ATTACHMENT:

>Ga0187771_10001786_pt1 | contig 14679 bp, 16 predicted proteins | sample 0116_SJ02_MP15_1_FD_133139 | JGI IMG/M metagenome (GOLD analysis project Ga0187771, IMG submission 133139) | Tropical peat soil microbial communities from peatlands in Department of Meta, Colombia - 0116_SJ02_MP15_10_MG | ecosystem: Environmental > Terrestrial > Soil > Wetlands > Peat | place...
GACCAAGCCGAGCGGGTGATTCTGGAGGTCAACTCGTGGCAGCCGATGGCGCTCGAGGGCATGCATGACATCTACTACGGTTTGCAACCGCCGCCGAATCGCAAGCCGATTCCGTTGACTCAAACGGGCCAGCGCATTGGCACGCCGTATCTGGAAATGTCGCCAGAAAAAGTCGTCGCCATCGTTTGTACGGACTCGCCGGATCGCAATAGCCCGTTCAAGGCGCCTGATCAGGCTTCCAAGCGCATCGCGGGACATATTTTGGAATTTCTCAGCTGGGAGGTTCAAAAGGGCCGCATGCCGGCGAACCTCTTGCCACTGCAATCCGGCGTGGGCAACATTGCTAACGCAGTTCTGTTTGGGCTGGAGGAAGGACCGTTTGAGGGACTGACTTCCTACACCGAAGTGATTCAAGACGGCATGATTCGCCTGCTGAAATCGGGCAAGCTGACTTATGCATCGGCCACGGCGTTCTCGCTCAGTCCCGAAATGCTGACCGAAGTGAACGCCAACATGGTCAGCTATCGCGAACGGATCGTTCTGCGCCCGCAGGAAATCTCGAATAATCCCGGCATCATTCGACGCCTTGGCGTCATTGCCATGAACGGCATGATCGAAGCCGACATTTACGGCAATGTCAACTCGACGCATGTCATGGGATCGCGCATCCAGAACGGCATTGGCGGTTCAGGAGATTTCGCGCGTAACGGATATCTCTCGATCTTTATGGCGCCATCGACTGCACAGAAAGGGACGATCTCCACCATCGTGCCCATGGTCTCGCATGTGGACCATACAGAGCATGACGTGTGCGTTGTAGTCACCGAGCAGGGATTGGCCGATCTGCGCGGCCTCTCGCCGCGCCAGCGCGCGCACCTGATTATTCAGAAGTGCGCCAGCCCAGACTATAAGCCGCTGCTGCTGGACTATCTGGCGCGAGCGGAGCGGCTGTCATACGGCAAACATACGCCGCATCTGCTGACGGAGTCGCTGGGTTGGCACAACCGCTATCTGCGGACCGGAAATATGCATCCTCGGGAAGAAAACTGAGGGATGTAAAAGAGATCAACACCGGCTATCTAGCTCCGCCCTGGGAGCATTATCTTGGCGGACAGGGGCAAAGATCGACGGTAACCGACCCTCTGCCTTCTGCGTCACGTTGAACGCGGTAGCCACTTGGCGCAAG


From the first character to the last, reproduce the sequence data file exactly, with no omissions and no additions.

>Ga0187771_10001786_pt1 | contig 14679 bp, 16 predicted proteins | sample 0116_SJ02_MP15_1_FD_133139 | JGI IMG/M metagenome (GOLD analysis project Ga0187771, IMG submission 133139) | Tropical peat soil microbial communities from peatlands in Department of Meta, Colombia - 0116_SJ02_MP15_10_MG | ecosystem: Environmental > Terrestrial > Soil > Wetlands > Peat | place...
GACCAAGCCGAGCGGGTGATTCTGGAGGTCAACTCGTGGCAGCCGATGGCGCTCGAGGGCATGCATGACATCTACTACGGTTTGCAACCGCCGCCGAATCGCAAGCCGATTCCGTTGACTCAAACGGGCCAGCGCATTGGCACGCCGTATCTGGAAATGTCGCCAGAAAAAGTCGTCGCCATCGTTTGTACGGACTCGCCGGATCGCAATAGCCCGTTCAAGGCGCCTGATCAGGCTTCCAAGCGCATCGCGGGACATATTTTGGAATTTCTCAGCTGGGAGGTTCAAAAGGGCCGCATGCCGGCGAACCTCTTGCCACTGCAATCCGGCGTGGGCAACATTGCTAACGCAGTTCTGTTTGGGCTGGAGGAAGGACCGTTTGAGGGACTGACTTCCTACACCGAAGTGATTCAAGACGGCATGATTCGCCTGCTGAAATCGGGCAAGCTGACTTATGCATCGGCCACGGCGTTCTCGCTCAGTCCCGAAATGCTGACCGAAGTGAACGCCAACATGGTCAGCTATCGCGAACGGATCGTTCTGCGCCCGCAGGAAATCTCGAATAATCCCGGCATCATTCGACGCCTTGGCGTCATTGCCATGAACGGCATGATCGAAGCCGACATTTACGGCAATGTCAACTCGACGCATGTCATGGGATCGCGCATCCAGAACGGCATTGGCGGTTCAGGAGATTTCGCGCGTAACGGATATCTCTCGATCTTTATGGCGCCATCGACTGCACAGAAAGGGACGATCTCCACCATCGTGCCCATGGTCTCGCATGTGGACCATACAGAGCATGACGTGTGCGTTGTAGTCACCGAGCAGGGATTGGCCGATCTGCGCGGCCTCTCGCCGCGCCAGCGCGCGCACCTGATTATTCAGAAGTGCGCCAGCCCAGACTATAAGCCGCTGCTGCTGGACTATCTGGCGCGAGCGGAGCGGCTGTCATACGGCAAACATACGCCGCATCTGCTGACGGAGTCGCTGGGTTGGCACAACCGCTATCTGCGGACCGGAAATATGCATCCTCGGGAAGAAAACTGAGGGATGTAAAAGAGATCAACACCGGCTATCTAGCTCCGCCCTGGGAGCATTATCTTGGCGGACAGGGGCAAAGATCGACGGTAACCGACCCTCTGCCTTCTGCGTCACGTTGAACGCGGTAGCCACTTGGCGCAAG